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    ABSTRACT: Nitric oxide (NO) is thought to play an important neuromodulatory role in the olfactory system. This modulation has been suggested to be particularly important for olfactory learning and memory in the antennal lobe (the primary olfactory network in invertebrates). We are using the hawkmoth, Manduca sexta, to further investigate the role of NO in olfactory memory. Recent findings suggest that NO affects short-term memory traces and that NO concentration fluctuates with the light cycle. This gives rise to the hypothesis that NO may be involved in the connection between memory and circadian rhythms. In this study, we explore the role of diurnal time and NO in memory by altering the time of day when associative-olfactory conditioning is performed. We find a strong effect of NO on short-term memory, and two surprising effects of diurnal time. We find that (1) at certain time points, NO affects longer traces of memory in addition to short-term memory; and (2) when conditioning is performed close to the light cycle switches—both from light to dark and dark to light—NO does not significantly affect memory at all. These findings suggest an intriguing functional role for NO in olfactory conditioning that is modulated as a function of diurnal time.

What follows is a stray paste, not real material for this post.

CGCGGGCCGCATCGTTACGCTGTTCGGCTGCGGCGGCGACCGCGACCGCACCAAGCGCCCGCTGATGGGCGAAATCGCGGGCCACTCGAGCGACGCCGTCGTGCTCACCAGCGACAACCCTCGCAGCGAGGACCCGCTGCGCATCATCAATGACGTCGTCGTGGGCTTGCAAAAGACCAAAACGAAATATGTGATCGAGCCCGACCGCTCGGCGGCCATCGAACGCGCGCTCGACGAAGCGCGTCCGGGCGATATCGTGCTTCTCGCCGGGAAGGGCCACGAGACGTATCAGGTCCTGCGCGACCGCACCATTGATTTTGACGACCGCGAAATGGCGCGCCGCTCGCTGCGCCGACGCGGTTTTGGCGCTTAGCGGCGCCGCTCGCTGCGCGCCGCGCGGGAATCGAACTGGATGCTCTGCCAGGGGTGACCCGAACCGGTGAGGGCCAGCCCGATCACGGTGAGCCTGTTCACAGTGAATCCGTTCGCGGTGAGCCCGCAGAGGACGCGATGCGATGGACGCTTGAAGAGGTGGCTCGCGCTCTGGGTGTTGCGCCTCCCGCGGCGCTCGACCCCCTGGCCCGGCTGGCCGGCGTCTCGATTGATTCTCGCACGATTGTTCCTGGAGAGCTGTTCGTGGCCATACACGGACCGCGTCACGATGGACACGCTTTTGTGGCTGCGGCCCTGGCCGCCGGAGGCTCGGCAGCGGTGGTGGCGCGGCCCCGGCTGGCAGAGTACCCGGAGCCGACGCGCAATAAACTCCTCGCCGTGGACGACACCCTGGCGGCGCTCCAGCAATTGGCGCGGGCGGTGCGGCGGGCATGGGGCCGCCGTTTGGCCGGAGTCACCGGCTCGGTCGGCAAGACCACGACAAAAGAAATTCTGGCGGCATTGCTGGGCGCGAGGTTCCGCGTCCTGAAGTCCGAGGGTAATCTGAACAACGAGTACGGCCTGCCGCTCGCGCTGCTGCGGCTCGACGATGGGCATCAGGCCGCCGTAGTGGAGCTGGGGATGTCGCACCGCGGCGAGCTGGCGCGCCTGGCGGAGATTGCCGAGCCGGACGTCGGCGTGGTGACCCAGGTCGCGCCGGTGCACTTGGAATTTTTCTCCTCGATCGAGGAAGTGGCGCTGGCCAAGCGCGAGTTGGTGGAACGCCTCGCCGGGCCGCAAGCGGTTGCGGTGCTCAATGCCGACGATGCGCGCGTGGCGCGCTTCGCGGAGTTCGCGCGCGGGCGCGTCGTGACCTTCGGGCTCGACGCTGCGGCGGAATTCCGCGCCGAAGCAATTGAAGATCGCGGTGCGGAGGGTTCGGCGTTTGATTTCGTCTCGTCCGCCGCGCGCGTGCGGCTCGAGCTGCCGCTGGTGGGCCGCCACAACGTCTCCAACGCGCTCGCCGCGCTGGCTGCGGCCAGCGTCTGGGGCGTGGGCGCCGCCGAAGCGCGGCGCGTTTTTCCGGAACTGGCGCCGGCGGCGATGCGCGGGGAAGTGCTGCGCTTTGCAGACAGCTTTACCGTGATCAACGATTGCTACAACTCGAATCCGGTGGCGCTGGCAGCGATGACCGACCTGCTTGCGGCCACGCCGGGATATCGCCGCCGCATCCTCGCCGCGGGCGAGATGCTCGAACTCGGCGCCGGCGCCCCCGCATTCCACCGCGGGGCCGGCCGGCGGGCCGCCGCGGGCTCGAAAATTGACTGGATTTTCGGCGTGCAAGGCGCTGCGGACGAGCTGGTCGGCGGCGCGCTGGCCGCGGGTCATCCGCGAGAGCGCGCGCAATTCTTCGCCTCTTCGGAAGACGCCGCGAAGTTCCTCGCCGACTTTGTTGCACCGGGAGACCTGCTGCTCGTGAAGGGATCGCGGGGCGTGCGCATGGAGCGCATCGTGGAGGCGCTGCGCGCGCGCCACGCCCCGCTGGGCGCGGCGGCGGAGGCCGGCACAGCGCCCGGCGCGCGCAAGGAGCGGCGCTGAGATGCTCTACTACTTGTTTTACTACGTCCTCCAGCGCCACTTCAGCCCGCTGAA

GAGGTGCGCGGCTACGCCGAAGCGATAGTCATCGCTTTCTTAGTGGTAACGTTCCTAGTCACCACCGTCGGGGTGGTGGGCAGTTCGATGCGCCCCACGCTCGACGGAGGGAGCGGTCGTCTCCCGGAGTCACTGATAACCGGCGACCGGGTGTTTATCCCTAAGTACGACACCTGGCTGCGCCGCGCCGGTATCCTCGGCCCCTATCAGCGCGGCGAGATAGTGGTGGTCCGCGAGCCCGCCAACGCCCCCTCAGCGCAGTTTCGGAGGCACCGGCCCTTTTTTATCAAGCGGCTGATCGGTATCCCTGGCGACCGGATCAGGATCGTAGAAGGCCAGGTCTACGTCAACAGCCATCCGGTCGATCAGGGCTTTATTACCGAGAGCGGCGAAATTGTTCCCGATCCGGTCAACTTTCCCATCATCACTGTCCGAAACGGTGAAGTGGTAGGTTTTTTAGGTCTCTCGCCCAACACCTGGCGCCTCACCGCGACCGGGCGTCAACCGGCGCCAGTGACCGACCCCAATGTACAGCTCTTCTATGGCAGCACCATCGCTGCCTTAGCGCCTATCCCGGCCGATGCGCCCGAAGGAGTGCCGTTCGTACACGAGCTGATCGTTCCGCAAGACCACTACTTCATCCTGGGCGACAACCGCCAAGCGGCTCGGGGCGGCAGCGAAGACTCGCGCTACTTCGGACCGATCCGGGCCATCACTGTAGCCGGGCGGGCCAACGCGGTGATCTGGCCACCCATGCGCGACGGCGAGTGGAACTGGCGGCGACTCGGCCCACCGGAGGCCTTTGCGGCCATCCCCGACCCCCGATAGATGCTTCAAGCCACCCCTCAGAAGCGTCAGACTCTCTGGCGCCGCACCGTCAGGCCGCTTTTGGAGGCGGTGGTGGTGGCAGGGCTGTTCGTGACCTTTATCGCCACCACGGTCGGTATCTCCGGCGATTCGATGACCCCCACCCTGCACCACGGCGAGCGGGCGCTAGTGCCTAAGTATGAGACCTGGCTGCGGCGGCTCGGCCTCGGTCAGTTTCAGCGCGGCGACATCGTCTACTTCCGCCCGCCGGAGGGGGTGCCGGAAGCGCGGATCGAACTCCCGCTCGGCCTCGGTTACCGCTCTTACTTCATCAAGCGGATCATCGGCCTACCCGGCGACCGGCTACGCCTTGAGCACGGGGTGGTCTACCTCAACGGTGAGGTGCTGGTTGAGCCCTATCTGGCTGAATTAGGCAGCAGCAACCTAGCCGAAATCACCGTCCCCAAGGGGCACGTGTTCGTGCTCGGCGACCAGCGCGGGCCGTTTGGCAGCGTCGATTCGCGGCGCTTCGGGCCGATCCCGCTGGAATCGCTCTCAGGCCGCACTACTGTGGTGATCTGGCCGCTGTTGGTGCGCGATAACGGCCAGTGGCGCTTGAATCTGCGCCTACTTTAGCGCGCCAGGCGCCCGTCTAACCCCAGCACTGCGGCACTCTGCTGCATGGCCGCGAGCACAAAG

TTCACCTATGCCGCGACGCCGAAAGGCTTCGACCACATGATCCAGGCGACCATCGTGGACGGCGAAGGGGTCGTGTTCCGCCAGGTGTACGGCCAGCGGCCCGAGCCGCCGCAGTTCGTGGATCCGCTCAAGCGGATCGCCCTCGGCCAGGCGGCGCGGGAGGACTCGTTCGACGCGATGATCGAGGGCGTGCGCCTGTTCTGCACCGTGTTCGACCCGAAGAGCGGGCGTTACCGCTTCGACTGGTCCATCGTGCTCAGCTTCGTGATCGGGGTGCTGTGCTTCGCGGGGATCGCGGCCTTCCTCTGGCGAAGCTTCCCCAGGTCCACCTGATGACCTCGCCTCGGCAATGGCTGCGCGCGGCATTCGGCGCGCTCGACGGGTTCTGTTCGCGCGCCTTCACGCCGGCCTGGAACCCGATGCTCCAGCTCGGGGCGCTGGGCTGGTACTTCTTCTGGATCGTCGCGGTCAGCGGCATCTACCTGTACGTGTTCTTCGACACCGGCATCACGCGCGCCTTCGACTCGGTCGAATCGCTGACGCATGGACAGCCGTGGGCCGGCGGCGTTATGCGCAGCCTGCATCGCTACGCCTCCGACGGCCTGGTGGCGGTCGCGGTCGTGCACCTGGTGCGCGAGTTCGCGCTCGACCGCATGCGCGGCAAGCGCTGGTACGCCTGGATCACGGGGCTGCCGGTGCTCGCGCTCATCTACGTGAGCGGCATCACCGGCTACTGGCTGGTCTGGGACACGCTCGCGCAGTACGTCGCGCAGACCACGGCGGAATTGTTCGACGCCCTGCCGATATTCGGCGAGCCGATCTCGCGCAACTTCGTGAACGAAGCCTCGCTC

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    • "Therefore, an alternative and more plausible function of inhibition is an involvement in the control of temporal response patterns of PNs, that become important when encountering pulse trains of odorant stimuli, as present under natural conditions. The involvement of inhibition in shortening response durations has previously been demonstrated in the sphinx moth, Manduca sexta [43]–[46]. We have now shown that inhibition involved in response shortening acts downstream of the ORN-PN synapses and in a concentration-dependent manner. "